Tuesday, September 13, 2011

City Lights

I thought “City Lights” was an amazing film! The story is about a tramp that falls in love with a blind woman. Being that the woman is blind, it causes some confusion between the two, as she thinks that the tramp is a wealthy man because of what the circumstances were when they met, when in reality he is the complete opposite. His “home” is a bench in the city. On his way home, he comes along a man about to end his life. Being a good person, the tramp somehow talks this stranger out of committing suicide, and as a good man, the tramp gets promised to have a friend for life. His new friend takes him home and supplies him with money and a car. This comes off to the blind woman as imaging the tramp to have riches.
After a visit to his friend, the tramp is no longer being supplied with anymore money because the man seems to only be a loyal and friendly friend when he is drunk. The tramp gets a job, but is soon fired for being late most every time he works, the reason being for going to see the blind woman. He has discovered a surgery she can undergo to be able to see again. Finding out that the woman’s rent is soon due; he offers to pay for the surgery and the rent. In need of money and with no job, the tramp gets lucky to meet a man who offers him a deal that is too good to pass up; a boxing match between the two, with the winnings being split fifty-fifty.
Agreeing to the deal, the tramp shows up nervous as ever, only coming to find that his opponent must flee town because the police are in search of him. Another man is replaced for him and the fight is still on. Losing the fight, the tramp receives no money for his efforts in the ring.
Heading home once again, the tramp comes across his drunken friend who throws him into the car to take him to his home. When they arrive, the tramp’s friend says, “No worries, I will take care of the girl,” giving him one-thousand dollars to pay for her rent and eye surgery. While they are conversing about this on the couch, there are two burglars hiding behind a curtain. One sneaks behind the tramp’s wealthy friend and knocks him out. The tramp calls for the police and the thief’s flee. When the officer arrives he ends up trying to arrest the tramp judging him by his appearance. The tramp’s friend gains consciousness again and forgets how he knows him, accusing him of stealing, which leaves him to run from the police man. He goes to see the blind woman and gives her the one-thousand dollars. When he is leaving, she worries he will not return. As he is walking home he is finally captured and brought to jail.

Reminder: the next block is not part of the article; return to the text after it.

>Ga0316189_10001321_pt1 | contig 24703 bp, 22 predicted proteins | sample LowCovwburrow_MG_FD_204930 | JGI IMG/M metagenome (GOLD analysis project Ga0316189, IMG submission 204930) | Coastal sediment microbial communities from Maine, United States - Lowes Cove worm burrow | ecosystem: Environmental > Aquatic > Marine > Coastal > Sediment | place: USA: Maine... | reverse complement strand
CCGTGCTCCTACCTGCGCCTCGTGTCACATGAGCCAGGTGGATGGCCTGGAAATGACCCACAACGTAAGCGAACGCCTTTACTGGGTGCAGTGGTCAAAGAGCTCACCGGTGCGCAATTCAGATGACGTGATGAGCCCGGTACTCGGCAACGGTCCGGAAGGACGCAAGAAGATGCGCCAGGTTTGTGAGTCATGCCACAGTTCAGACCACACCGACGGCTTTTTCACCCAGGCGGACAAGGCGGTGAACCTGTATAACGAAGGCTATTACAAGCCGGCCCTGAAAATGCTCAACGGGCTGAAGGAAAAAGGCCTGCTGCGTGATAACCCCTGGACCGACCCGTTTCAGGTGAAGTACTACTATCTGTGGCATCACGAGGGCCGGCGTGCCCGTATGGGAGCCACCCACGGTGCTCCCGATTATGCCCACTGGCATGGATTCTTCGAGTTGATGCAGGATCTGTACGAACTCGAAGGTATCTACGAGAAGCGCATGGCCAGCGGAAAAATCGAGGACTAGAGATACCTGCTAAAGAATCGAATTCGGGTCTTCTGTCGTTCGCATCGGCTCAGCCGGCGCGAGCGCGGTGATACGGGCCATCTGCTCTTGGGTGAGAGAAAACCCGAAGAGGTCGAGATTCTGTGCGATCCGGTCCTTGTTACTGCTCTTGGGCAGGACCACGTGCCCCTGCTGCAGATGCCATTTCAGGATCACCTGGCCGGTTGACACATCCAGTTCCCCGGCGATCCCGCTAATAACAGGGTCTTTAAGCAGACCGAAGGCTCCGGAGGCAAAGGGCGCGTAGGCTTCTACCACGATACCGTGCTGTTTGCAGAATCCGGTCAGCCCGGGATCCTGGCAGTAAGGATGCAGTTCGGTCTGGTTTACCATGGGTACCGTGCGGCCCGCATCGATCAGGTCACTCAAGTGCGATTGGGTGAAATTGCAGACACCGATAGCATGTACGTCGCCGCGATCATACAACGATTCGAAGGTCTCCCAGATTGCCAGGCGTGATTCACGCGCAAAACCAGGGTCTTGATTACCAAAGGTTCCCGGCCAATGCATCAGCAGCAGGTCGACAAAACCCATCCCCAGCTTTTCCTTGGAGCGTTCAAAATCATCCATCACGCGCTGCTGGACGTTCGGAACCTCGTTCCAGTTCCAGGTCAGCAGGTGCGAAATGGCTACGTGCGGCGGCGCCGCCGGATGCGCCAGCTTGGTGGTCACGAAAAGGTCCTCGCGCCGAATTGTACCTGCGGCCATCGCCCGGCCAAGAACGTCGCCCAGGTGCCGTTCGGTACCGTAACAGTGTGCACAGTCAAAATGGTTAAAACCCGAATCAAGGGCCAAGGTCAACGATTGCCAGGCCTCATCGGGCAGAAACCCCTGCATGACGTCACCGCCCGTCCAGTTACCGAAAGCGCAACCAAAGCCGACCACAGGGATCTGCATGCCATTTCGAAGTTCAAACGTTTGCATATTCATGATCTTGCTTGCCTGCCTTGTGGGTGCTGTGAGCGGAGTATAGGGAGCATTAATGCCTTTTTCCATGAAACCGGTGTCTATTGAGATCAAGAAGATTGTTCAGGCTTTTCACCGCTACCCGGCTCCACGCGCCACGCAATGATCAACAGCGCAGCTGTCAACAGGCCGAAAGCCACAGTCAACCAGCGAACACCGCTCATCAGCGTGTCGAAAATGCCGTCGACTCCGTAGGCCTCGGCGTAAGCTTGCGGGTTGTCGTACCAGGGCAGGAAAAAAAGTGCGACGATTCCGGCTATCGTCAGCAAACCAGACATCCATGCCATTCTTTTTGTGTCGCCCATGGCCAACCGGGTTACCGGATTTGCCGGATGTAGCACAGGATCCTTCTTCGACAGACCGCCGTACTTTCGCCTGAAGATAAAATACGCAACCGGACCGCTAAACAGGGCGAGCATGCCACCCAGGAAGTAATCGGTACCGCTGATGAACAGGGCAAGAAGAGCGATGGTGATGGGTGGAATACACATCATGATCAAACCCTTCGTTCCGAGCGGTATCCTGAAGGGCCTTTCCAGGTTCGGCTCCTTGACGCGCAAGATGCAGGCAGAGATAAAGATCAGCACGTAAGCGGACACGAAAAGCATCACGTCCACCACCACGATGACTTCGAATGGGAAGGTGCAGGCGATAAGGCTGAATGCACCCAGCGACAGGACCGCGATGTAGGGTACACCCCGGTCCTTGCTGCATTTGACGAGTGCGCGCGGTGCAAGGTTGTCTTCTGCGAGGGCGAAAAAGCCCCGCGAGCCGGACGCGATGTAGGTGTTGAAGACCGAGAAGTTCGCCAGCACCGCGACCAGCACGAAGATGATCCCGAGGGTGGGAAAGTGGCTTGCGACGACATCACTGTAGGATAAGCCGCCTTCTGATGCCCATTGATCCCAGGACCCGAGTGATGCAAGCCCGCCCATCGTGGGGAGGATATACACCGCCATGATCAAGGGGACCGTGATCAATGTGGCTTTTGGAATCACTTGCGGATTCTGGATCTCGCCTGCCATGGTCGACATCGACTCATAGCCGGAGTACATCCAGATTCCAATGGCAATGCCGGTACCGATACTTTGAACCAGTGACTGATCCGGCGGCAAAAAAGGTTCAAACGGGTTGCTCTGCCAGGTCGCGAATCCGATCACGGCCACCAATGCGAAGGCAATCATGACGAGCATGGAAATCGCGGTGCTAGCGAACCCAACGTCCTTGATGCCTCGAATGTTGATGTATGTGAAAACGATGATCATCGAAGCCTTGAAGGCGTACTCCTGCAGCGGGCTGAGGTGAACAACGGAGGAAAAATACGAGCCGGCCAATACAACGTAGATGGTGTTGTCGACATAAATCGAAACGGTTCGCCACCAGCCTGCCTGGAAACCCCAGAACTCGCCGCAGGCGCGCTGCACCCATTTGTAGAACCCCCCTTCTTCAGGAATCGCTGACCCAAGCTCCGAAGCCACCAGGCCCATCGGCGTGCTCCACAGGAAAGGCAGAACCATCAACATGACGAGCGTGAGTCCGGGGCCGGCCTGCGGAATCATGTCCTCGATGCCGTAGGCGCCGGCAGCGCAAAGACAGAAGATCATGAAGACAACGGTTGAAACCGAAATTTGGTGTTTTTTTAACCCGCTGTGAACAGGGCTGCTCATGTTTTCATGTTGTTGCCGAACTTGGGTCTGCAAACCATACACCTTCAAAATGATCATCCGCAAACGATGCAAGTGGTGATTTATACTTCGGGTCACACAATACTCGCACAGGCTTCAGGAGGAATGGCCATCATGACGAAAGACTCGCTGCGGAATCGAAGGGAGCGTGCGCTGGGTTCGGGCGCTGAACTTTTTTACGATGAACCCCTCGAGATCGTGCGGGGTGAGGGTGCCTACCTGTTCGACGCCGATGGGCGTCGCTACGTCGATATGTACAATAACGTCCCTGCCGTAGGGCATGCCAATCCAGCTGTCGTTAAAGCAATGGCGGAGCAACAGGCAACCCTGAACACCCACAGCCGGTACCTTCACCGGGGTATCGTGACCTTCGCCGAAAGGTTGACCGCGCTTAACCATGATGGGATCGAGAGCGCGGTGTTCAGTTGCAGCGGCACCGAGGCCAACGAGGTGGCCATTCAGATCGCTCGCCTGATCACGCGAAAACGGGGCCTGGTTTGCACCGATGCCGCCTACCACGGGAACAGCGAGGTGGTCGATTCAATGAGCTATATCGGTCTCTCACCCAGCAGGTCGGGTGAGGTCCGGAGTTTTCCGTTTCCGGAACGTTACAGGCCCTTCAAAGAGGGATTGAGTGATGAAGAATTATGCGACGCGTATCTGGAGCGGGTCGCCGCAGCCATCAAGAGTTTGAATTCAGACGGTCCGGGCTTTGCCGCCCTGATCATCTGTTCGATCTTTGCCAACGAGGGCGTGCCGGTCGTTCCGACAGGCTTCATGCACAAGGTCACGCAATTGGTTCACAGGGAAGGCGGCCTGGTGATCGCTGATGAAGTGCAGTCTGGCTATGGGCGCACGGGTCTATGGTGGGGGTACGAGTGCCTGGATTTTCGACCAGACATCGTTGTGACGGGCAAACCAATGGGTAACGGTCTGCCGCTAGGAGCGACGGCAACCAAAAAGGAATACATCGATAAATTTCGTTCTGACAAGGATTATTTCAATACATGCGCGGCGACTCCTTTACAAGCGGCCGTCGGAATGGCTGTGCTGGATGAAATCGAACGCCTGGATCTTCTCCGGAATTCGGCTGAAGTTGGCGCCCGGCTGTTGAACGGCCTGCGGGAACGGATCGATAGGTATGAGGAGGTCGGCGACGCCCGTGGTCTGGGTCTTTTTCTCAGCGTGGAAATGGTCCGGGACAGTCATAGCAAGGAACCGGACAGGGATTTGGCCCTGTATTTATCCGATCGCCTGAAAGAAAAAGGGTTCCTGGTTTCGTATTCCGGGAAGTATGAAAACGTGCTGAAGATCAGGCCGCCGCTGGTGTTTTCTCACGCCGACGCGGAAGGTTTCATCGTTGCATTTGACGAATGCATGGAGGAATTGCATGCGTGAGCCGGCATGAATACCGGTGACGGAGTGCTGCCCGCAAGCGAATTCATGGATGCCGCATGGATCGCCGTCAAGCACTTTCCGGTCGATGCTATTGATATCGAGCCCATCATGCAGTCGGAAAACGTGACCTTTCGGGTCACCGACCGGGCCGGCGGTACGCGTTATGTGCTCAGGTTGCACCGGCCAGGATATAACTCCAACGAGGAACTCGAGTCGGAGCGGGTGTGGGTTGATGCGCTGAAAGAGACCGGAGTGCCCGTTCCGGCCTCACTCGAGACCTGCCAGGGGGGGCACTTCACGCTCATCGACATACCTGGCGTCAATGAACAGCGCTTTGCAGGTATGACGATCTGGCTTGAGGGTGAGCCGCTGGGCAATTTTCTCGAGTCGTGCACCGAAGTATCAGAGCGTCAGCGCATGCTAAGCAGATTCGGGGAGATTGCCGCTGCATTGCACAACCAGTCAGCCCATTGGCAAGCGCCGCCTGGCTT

Months later he is released from jail, looking even worse than he did before. He walks down the sidewalk of the city to soon realize the once blind woman has now opened a flower shop and has her eyesight. For these months she had been waiting for him to return. The tramp smiles continuously as he walks into the shop and tells her he is the one who paid for her surgery. She seems a little shocked at first, but then holds his hand close to her and admires him dearly.
Before watching the film I was a bit bummed that it would have no sound. But as the movie started, I was at the tip of my seat laughing through the whole thing. What grabs me about this silent, black and white movie is Charlie Chaplin’s ability to create humor with no dialogue. That says a lot about how great of an actor he is. Not only was this a comedy, but it was a romantic story as well. The message I got from it was looking past all the physical features. It’s about what’s in the heart that matters and most people of my age don’t buy into that saying, but I believe it is the truth. The film was amazing all around, it would not have given the same effect on me if it had been in color or with outspoken roles, because I would have already known what to expect if it had been.

3 comments:

  1. I agree with you, Dominique. I was anticipating it being in sound but when it wasn't, I thought it was more magical.
    Chaplin was a master at using his physical side as his role of humor. Kind of like Flubber.

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  2. I thought the same thing about Chaplin. It says a lot about how good of an actor he is that he could be so funny and romantic all without the use of dialogue.

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  3. That is a great comparison and i definetly agree with you on that! I think it makes it more interesting because then you are paying more attention to what they do, rather than focusing on what they are saying.

    Hope, to master what Chaplin does in this film is phenominal! How many actors today do you see that can keep a crowd interested without saying a thing. Not very many.

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